These are just three headlines describing “exit events” during the fall of 2021. “Exit events” is startup jargon describing a change in a company’s ownership structure, usually to the financial benefit of shareholders. That typically includes acquisitions, mergers, initial public offerings (IPOs), and other instances of transferring ownership of a business.
Take acquisitions for example. Press about any acquisition feels like you’re reading about a partnership. Press releases announcing acquisitions often talk about synergies between the acquirer and the acquired in terms of product, service, and executive alignment. We had a hunch that many of these acquisitions started as a partnership and, more importantly, came to fruition because of a partnership. This could mean:
- The partnership showed early results to validate the acquirer’s interest in the acquisition and even influenced the final price tag for the acquisition.
- The partnership opened a door, by connecting the dots between stakeholders on one partner’s team to stakeholders on the other’s team, which made the ultimate acquisition conversation possible.
“It seems to be very much the case [that partnerships impact “exit events”],” says Fabian Eckstrom-French, Head of Partnerships at Stensul, an email creation platform. Eckstrom-French previously worked at Madison Logic Inc, acquired by Clarion Capital Partners in 2016, Marketo, acquired by Adobe in 2018, and Bizible, acquired by Marketo in 2018.
“You’ve got a good inside track. You’ve got the relationships, you’ve got that executive alignment,” says Eckstrom-French. “You’re going to be able to extract a higher price from a partner that really understands the value that you bring to the table.”
We took a look at some of this year’s biggest mergers, acquisitions, and IPOs to explore how the company’s partnerships and ecosystems influenced the “exit event”.
In this article, we’ll cover:
- Intuit Acquires Mailchimp
- Notion Acquires Automate.io
- Accenture Acquires Xoomworks
- VTEX Goes Public
- Qualtrics Goes Public (Two Years After its Acquisition by SAP)
- Demandbase Acquires DemandMatrix
- CM Group Merges With Cheetah Digital
- Coupang Goes Public
- Why Large Companies Are Choosing to Grow Through Acquisitions
#1 Intuit Acquires MailChimp
In September 2021, Intuit announced that it’s acquiring MailChimp for $12 billion. An article on CNBC mentioned that the companies’ joint integration served as an entry point for initiating the acquisition conversation. Intuit and MailChimp first initiated the partnership conversation a year prior to the announcement and has two Mailchimp integrations listed on the Intuit Qickbooks site.
An excerpt from CNBC: Intuit relied on a product partnership the companies had been pursuing and the fact that Intuit co-founder Scott Cook had been helpful to Mailchimp CEO Ben Chestnut in the past.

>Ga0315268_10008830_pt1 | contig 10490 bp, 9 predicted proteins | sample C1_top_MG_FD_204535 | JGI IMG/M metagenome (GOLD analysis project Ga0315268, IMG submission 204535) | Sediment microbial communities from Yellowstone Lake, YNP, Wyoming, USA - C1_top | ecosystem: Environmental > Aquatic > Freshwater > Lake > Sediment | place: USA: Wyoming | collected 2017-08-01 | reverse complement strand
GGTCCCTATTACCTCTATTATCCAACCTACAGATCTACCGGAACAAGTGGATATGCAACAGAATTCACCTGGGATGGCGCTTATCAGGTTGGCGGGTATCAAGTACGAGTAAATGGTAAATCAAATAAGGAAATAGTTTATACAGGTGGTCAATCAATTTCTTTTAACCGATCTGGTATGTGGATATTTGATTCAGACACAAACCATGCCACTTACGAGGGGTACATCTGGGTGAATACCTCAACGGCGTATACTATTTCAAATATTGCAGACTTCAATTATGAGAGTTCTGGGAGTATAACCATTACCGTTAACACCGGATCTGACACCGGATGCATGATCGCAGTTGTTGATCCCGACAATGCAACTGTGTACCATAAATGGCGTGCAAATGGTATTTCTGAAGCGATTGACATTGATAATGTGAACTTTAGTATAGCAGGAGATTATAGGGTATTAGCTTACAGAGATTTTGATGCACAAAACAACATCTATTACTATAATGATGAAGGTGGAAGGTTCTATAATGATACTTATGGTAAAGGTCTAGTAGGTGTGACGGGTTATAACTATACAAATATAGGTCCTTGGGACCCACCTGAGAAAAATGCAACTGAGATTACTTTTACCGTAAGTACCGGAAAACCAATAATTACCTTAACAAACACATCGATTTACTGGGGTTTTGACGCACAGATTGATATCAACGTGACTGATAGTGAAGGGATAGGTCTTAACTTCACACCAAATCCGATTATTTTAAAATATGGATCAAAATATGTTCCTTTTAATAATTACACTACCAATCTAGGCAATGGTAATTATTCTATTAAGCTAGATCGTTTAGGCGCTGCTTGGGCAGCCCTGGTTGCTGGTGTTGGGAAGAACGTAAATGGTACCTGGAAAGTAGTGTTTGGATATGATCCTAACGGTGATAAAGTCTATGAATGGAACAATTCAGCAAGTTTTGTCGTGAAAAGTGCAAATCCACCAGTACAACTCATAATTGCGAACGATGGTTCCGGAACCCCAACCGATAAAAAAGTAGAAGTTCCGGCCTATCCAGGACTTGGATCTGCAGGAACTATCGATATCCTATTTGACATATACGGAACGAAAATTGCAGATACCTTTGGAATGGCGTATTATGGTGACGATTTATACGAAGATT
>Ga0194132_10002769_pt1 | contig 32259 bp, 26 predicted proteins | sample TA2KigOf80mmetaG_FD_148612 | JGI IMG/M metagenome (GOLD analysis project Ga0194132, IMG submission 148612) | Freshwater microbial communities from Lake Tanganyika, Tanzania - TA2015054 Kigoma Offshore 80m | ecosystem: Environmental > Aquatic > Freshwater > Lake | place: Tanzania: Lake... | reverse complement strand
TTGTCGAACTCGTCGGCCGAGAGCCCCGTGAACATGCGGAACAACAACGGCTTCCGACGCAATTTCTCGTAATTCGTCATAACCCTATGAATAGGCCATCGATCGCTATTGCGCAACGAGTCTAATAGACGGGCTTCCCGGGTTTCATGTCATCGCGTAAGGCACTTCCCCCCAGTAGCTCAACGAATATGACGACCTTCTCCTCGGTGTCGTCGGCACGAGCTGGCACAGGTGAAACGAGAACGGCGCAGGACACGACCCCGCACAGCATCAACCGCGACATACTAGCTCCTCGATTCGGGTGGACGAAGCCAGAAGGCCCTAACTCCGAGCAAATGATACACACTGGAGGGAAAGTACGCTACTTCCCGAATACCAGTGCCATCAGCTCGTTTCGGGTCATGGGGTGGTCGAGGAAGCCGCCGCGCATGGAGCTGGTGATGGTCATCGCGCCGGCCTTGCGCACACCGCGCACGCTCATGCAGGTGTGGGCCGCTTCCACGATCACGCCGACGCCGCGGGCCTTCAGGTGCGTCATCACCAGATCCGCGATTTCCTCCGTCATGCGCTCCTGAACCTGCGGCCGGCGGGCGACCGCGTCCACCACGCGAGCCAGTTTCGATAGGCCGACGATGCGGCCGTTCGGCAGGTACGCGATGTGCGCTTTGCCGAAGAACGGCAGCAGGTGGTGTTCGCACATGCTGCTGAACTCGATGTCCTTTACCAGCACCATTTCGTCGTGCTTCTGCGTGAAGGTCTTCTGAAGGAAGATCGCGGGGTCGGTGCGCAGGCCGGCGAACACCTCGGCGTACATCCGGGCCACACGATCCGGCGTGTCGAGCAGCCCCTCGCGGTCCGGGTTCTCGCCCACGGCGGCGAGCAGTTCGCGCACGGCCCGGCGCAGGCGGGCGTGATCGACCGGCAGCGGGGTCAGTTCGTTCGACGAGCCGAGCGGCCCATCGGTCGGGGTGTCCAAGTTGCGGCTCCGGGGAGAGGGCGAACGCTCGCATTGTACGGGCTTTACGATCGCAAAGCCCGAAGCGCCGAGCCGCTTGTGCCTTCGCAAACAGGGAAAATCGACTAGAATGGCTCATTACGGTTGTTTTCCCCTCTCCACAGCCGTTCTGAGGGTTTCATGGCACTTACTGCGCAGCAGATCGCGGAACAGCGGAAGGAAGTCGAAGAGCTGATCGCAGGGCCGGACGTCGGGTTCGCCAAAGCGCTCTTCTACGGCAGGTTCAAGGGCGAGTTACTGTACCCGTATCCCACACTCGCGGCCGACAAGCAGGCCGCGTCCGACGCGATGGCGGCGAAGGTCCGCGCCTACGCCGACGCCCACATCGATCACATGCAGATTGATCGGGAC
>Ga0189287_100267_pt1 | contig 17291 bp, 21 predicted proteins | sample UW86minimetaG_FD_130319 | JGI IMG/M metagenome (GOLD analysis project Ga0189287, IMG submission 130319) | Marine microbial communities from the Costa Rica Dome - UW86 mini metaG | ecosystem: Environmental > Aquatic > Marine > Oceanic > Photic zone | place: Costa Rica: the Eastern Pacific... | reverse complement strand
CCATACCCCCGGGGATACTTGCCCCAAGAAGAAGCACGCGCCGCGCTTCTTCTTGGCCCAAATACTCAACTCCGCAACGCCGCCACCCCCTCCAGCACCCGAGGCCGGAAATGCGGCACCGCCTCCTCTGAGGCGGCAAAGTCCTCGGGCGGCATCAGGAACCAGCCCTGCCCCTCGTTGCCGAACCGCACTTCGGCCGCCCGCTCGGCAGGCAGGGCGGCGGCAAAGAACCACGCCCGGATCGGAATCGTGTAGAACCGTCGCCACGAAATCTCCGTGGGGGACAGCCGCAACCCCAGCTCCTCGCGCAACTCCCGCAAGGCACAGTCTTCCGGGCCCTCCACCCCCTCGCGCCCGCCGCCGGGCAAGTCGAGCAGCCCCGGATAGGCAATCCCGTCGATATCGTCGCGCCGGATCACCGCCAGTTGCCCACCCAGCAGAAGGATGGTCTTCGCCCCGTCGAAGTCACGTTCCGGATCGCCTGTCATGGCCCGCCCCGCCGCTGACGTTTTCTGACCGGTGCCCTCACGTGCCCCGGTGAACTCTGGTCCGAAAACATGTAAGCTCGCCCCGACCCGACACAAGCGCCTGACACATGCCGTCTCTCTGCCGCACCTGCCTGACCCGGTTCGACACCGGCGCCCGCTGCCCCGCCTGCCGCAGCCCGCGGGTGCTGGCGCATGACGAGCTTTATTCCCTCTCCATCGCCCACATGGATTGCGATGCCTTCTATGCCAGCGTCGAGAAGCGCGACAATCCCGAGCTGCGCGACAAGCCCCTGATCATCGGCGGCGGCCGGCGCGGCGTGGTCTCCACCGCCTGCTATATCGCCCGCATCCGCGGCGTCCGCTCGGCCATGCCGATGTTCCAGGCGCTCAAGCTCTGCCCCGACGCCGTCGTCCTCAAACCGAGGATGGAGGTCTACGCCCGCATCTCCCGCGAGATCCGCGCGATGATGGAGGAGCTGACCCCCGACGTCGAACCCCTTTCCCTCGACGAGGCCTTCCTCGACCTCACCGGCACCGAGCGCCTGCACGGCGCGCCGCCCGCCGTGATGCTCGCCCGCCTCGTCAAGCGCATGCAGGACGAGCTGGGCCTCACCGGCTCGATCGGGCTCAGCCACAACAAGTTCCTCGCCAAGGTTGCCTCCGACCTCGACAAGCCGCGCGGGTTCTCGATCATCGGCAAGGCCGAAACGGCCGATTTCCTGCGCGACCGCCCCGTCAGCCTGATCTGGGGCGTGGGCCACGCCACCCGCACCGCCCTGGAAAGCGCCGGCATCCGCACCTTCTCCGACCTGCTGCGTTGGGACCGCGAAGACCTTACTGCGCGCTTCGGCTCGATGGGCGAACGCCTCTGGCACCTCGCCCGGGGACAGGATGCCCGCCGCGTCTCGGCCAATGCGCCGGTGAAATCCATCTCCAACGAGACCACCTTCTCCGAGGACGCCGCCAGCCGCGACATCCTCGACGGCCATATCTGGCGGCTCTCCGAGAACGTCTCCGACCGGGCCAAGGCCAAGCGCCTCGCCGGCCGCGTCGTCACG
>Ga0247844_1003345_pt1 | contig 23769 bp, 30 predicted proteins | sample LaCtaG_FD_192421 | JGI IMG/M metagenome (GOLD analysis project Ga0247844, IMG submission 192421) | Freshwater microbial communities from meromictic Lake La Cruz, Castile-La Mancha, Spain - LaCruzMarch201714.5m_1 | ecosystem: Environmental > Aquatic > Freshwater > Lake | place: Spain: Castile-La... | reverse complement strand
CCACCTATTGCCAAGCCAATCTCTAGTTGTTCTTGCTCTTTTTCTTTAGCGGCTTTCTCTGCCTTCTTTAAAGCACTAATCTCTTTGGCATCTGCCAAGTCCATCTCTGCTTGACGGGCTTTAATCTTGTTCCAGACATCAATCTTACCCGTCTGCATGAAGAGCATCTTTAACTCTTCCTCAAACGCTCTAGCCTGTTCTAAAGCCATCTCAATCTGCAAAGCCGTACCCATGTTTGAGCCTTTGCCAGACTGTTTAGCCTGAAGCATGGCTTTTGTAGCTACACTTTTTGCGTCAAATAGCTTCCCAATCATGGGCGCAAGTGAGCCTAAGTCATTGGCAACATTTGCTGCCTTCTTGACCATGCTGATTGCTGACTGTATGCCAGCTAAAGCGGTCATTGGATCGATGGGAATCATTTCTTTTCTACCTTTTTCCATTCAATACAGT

#2 Notion Acquires Automate.io
In September 2021, Notion acquired Automate.io. In TechCrunch, Notion COO Ashay Kothari shared that he first learned about Automate.io because of a partnership the two companies had together. When Notion opened up its APIs to the public in May 2021, Automate.io built on their platform and opened the door to a new market of customers.
Notion also announced it’s opening its fifth office in Hyderabad, India, where Automate.io is based and also where it will invest in further building out its engineering team. Could Notion be the next Supernode?
#3 Accenture Acquires Xoomworks (and More Than 30 Other Companies)
In October 2021, Accenture acquired Xoomworks. Accenture pointed to the the strength of Xoomworks’s partner ecosystem as a reason for the acquisition.
From Accenture’s website: “Xoomworks shares deep relationships with Accenture ecosystem partners, including SAP Ariba, Coupa and Jaggaer.”
These partners are also partners of Accenture. (Accenture was even named a SAP Ariba partner of the year.)
Additionally, Xoomworks’ Co-Founder and Group CEO, Malcolm Clark, is quoted on how the company’s tech ecosystem has been a top priority since its founding. Clark explains the reason for this is to deliver the best business outcomes by bolstering clients’ tech stacks to improve workflows and business results.
Accenture has acquired 35 companies so far in 2021! It’s like Accenture created a new type of partner ecosystem ala acquisitions, bringing its favorite solution and tech partners under its wing.
#4 VTEX Goes Public
In July 2021, VTEX announced the closing of its IPO. In the IPO announcement, Geraldo Thomaz, co-CEO of VTEX, stresses the importance of building a viable tech ecosystem. He says the strength of VTEX’s ecosystem has contributed to the success of the business, and thus the IPO.
“The era of siloed software is ending and connected software is on the rise,” says Thomaz. This is the first quote in the press release from VTEX’s leadership team. Thomaz says it’s no longer about what you make but rather what you connect to that drives the most success.
VTEX has more than 64 tech and channel partners in its ecosystem.
#5 Qualtrics Goes Public (Two Years After its Acquisition by SAP)
SAP acquired Qualtrics in 2018 for $8 billion, and then in January 2021, Qualtrics went public for a market capitalization of $27 billion, according to Forbes. Zig Serafin, Qualtrics’s CEO, explains that a significant reason for spinning out of SAP is to prioritize Qualtrics’s partner ecosystem and potential customers beyond SAP’s parameters.
The initial acquisition by SAP occurred just days before Qualtrics was planning to go public for a smaller IPO. VentureBeat says Qualtrics’s previous CEO, Ryan Smith, anticipated that the 2018 IPO would have been valued at $6 billion or so. “Teaming up” with SAP may have influenced a larger price point for Qualtrics for the acquisition and most definitely increased the value of their IPO two years later. In fact, Crunchbase reports Qualtrics’s IPO was the largest of any Utah-based company.